[Beware of Spoilers]
To put the matter bluntly, The Triangle (2016) may just be the Picnic at Hanging Rock (1975) of found-footage horror movies.
Roger Ebert famously called that Australian horror film of the disco decade a “tantalizing puzzle” (Roger Ebert’s Movie Home Companion; 1993, page 498), and I would make the same assessment of this remarkable new genre film.
But first, The Triangle commences with the very real and very disappointing possibility that it’s going to be nothing but a poor man’s version of Ti West’s The Sacrament (2013); simply another scary movie about an isolated commune or cult. Here, there’s a commune called “Ragnarok” nestled in the mountains and wilds of Montana, and it’s the central location.
But then -- during the film’s last half hour -- matters take a hard right turn. The ensuing “twist” proves as original, unexpected, and unconventional as anything I have encountered in a horror movie since I began blogging twelve years ago.
What could have easily been a two-dimensional movie about an evil cult instead graduates to the realm of…something else.
How should I put this succinctly?
Not since the aforementioned Picnic at Hanging Rock have I encountered a film that so thoroughly immerses me in its mystery that I actually felt like I was witnessing, with my own eyes, a legitimate paranormal or supernatural event.
That’s precisely the feeling that The Triangle encourages and provokes, largely through its cinema-verite approach and expert editing and performances. Watching the film, you feel you are watching real life unfold before you.
And after being lulled into the routine and reality of Ragnarok, the intrusion of the unexpected -- the irrational -- strikes the audience like an electrical shock.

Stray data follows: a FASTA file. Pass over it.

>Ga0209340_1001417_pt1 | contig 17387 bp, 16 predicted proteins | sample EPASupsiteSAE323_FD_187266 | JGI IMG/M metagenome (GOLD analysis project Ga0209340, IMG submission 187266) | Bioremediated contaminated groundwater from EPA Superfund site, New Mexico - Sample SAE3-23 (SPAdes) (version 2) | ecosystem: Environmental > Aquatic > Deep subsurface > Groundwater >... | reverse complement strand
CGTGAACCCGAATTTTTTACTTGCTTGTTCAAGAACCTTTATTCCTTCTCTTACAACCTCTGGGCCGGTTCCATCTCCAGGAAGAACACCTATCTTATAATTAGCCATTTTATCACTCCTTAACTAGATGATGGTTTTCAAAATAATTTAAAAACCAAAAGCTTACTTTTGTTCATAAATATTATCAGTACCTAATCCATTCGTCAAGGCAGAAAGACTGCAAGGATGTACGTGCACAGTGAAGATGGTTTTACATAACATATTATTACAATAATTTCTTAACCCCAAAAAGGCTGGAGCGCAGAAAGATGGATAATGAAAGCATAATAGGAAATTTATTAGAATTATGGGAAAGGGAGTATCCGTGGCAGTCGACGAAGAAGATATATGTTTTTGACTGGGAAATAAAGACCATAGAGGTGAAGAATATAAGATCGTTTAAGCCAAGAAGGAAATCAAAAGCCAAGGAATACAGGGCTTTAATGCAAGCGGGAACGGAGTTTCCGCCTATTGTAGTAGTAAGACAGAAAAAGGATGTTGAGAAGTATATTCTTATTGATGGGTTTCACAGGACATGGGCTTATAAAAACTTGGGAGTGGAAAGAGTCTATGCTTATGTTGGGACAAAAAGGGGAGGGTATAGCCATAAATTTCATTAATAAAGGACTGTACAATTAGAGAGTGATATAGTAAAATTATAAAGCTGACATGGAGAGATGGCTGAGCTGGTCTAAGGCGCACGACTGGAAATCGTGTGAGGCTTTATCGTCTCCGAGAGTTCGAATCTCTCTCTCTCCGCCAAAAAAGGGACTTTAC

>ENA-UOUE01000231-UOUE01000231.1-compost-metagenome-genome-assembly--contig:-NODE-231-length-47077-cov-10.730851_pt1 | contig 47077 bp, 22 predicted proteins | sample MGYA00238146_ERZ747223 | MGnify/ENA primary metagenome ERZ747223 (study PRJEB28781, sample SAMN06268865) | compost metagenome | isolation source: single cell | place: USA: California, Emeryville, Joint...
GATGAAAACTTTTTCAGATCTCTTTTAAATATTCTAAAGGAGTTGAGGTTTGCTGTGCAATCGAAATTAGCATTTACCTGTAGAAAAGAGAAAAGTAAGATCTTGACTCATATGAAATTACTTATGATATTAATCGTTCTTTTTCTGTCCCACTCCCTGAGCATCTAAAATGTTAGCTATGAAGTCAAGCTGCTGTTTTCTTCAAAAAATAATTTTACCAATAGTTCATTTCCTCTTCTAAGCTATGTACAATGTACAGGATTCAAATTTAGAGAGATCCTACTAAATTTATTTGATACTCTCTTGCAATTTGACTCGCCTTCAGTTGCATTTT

All along, audiences will be expecting answers about the cult, an explanation of the troubles roiling underneath it. What they get instead is not a story of good and evil systems of government or community, but rather a reckoning about human existence, and a terrifying mystery regarding it.
This is a movie about the order of the universe itself, and the way that man -- consciously, sub-consciously, or unconsciously -- adheres to that order.
“Why are you guys not worried?”
After receiving a postcard requesting help from a friend, Nathaniel, documentary filmmaker Adam Stilwell (himself) and three other filmmakers head to Winnett Montana, and Nathaniel’s commune, Ragnarok.
There, in the mountains, they find Ragnarok, where tents and yurts are arranged on a parcel of flat land called “The Triangle.” At first, they find the inhabitants wary of them, even though the leader of the commune, Rizzo, greets them with open arms.
The filmmakers stay at the commune for three weeks, and worry that they are witnessing a cult, not merely an alternate form of community. But as the days pass and the filmmakers get to know the people, a bond forms between the documentary-makers and the denizens of Ragnarok.
And then something strange starts to occur. Some people at the commune begin to exhibit signs of a strange sickness. And worse, that sickness seems to be caused by the presence of something in a cave nearby; a cave that the filmmakers have been forbidden from entering.
“The things that make us comfortable sometimes make us too comfortable.”
The Triangle derives much of its energy from its method, or stylistic approach. It is a film of the cinema verite school, meaning that the presence of the camera is always acknowledged -- sometimes in a confrontational way -- and that the lens captures life unfolding.
In films of this type, sometimes called observational cinema, issues such as focus aren’t always immediately addressed or corrected, and shots eschew the standards of third-person cinema to suggest spontaneity. Sometimes, the editing adopts a non-traditional approach because, typically, documentaries have more footage than they can reasonably expect to include in a feature length effort. Thus, split or multiple screens may be featured, as well as “B” rolls.